September 15, 2017

Nanny Life 101


I have been working in childcare for 10+ years. I've shared bits and pieces of that side of my life here and there. It's a big part of who I am and I've learned a lot along the way. I get questions every so often about tips and tricks for nanny life, so I decided to consolidate my knowledge in one post to help my fellow child caretakers and maybe the parents that hire help.

Finding Families
I've connected with most of my families through the site care.com. It's useful because it's free for caretakers to make a profile (at least the last time I checked it still was). You can list all your experience, rates, references, and most importantly the type of job you're looking for (full time, part time, one child or multiple children, etc). Then you can look through job listings and apply to only the ones you're interested in.

During the application process, my biggest tip is be wary of families wanting someone to run their household for far below the worth of the services. I have had far too many people looking for someone to watch their children for eight hours a day, do the laundry, clean, and cook dinner for $45 a day. It's understandable, childcare gets expensive and it can really dig into a family's finances but hold to your worth. Set your rates and stick to them. Whether the conversation happens in person or through email, the following is the approach I usually take: "I understand childcare can get expensive but I cannot lower my rates. I promise I am worth what I charge. I have many years of experience and you can put your full trust in me. If you're willing to reconsider pay, I'd be happy to talk to you further." 

References are key to your resume. Reach out and ask for a small write up from anyone that you have worked for (or with). It really goes a long way.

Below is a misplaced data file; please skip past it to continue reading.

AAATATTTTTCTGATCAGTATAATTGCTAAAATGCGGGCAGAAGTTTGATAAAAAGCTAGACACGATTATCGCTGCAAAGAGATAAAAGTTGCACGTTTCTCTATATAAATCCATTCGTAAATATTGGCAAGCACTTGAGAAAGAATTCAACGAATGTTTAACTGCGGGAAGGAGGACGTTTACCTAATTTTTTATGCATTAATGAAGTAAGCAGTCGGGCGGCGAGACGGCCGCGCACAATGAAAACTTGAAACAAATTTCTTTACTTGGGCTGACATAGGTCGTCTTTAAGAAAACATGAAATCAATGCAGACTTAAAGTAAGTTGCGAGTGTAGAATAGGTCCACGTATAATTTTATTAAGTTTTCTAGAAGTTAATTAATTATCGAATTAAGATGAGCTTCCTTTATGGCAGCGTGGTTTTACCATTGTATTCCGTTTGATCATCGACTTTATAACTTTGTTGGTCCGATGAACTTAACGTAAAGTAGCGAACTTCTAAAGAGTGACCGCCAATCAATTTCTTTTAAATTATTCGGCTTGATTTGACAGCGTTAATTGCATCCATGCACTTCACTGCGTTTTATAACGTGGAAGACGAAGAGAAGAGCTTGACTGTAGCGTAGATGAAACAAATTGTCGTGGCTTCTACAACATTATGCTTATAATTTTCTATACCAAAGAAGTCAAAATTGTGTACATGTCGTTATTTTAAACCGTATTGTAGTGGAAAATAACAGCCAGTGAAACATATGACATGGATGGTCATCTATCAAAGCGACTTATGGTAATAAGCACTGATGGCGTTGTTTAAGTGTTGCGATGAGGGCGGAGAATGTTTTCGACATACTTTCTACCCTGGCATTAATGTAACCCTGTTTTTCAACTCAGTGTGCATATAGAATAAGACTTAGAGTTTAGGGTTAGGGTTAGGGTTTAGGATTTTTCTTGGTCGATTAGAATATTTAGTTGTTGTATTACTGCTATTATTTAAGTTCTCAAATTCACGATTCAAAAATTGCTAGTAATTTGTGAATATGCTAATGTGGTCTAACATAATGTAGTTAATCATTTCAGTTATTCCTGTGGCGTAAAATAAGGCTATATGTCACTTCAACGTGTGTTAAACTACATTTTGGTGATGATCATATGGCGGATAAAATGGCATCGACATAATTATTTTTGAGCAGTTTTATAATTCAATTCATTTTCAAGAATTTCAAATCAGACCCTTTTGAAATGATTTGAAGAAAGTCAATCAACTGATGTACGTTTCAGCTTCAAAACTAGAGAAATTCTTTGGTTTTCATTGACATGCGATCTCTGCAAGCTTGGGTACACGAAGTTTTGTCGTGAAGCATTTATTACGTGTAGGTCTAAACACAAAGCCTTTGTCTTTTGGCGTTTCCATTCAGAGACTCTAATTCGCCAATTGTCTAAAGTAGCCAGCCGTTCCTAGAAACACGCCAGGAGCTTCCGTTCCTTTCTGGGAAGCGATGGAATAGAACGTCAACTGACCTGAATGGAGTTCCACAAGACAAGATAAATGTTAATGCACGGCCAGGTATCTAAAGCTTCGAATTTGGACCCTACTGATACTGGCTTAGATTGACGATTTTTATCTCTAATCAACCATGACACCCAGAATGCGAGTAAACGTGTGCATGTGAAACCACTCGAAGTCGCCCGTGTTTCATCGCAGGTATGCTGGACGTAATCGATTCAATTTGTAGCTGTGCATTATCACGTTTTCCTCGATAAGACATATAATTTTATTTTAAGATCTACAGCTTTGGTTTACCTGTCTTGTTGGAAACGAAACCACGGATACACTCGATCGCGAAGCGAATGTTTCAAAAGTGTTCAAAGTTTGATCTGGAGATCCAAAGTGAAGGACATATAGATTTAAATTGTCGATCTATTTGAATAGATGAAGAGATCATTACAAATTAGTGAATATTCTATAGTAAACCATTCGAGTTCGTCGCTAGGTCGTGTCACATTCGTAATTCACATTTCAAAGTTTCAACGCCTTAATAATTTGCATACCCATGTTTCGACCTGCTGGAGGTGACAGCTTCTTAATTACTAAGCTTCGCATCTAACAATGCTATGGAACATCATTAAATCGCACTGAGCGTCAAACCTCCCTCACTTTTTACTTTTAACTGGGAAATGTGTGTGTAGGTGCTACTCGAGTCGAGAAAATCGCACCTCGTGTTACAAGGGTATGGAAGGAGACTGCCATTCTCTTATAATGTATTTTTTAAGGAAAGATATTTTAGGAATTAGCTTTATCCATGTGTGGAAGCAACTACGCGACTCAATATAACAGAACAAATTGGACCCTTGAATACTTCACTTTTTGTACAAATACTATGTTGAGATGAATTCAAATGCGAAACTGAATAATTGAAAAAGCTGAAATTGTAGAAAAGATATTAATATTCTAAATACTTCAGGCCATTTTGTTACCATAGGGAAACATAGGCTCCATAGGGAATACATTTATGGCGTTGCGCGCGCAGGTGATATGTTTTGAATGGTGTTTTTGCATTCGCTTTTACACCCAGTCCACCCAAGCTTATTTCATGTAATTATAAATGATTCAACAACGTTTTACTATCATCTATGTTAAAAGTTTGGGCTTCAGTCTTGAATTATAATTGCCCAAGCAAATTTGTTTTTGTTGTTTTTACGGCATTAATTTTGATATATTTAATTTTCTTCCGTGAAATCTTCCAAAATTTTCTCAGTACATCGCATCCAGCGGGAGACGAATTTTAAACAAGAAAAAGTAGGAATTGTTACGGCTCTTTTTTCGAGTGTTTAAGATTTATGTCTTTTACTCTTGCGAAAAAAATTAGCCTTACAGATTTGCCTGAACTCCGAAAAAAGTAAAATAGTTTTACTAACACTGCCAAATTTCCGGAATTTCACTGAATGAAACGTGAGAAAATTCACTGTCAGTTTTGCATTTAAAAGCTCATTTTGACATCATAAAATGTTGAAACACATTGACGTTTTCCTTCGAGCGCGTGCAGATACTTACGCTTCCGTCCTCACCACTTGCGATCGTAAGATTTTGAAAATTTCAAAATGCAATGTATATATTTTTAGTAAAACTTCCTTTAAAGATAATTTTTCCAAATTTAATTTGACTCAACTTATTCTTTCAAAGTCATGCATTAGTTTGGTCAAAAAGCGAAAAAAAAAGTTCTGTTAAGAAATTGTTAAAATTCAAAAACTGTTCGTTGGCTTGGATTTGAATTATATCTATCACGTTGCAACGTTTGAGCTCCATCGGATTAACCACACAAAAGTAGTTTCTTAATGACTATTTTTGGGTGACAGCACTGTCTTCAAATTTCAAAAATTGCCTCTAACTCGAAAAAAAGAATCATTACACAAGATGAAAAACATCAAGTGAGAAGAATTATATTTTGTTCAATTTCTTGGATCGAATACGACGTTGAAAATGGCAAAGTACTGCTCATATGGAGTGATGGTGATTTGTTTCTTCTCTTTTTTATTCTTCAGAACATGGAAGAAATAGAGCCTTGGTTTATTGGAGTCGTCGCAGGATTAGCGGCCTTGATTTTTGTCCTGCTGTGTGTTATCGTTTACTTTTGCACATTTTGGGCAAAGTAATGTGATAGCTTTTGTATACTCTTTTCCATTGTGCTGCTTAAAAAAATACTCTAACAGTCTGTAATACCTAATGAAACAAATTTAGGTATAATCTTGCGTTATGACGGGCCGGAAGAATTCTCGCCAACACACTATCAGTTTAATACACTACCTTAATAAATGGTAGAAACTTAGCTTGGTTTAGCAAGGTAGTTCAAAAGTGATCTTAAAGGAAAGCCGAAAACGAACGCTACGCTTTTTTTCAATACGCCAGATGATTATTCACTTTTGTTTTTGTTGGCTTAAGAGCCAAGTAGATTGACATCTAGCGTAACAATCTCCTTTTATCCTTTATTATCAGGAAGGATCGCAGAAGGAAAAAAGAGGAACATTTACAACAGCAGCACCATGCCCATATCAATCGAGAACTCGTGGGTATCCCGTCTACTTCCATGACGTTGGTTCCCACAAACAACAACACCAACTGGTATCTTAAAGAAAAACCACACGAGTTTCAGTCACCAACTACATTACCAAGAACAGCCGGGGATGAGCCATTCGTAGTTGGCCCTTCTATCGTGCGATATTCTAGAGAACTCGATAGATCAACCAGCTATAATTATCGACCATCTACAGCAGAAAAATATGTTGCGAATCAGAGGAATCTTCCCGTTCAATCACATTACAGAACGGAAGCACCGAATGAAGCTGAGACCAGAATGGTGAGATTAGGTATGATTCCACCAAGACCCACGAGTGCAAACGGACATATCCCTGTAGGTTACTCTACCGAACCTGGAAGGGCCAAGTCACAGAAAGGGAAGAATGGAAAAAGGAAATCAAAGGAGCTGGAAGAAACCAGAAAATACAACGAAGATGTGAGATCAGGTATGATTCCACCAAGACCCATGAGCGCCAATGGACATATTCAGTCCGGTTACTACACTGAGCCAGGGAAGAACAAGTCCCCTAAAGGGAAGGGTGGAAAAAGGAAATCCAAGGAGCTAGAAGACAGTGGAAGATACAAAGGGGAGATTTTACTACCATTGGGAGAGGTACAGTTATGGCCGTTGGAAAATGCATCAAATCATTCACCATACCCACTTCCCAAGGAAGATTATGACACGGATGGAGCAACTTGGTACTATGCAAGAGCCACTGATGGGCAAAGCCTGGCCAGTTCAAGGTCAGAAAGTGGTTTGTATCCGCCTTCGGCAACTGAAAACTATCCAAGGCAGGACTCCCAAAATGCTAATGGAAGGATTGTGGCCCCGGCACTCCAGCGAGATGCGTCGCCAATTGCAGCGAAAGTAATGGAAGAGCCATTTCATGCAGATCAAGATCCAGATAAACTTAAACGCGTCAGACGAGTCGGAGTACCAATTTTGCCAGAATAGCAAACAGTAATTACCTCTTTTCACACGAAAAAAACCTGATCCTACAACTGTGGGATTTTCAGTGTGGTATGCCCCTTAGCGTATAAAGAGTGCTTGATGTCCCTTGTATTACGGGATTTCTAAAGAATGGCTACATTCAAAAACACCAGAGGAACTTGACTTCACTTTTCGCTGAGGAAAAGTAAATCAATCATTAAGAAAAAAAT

Working With Parents
I've found in the beginning of working with a new family, I have to train the parents a little bit. Open communication is key. It's important to establish what is expected of each other. 

If you're caring for a newborn that has been primarily breastfed, it is important to insist that they start bottle training (along with you) immediately. In my experience, parents do not stick to it and it makes it pretty miserable for you and the baby. This is where expectations need to be discussed. I have had families that want me to let them cry it out and families that want a different approach. Keep reminding them that exposure to the bottle is the only way they'll learn and that you need to know how they want you to handle the situation. 

Some jobs, one or both of the parents are working from home while you watch their children. There is nothing wrong with that set up but it's something that is not for me. My job is made harder if/when a parent comes in and out. It's often confusing for the child. They get their hopes up seeing mom or dad walk in and then they leave again. It also makes it very difficult to have any kind of authority with a child if their parent is just out of arm's reach. I have established a rule when I am working that I need the parents to only come back when they're there to stay. I imagine this could still be coordinated with a parent working from home if there was enough of a clear separation. Again, it is preference.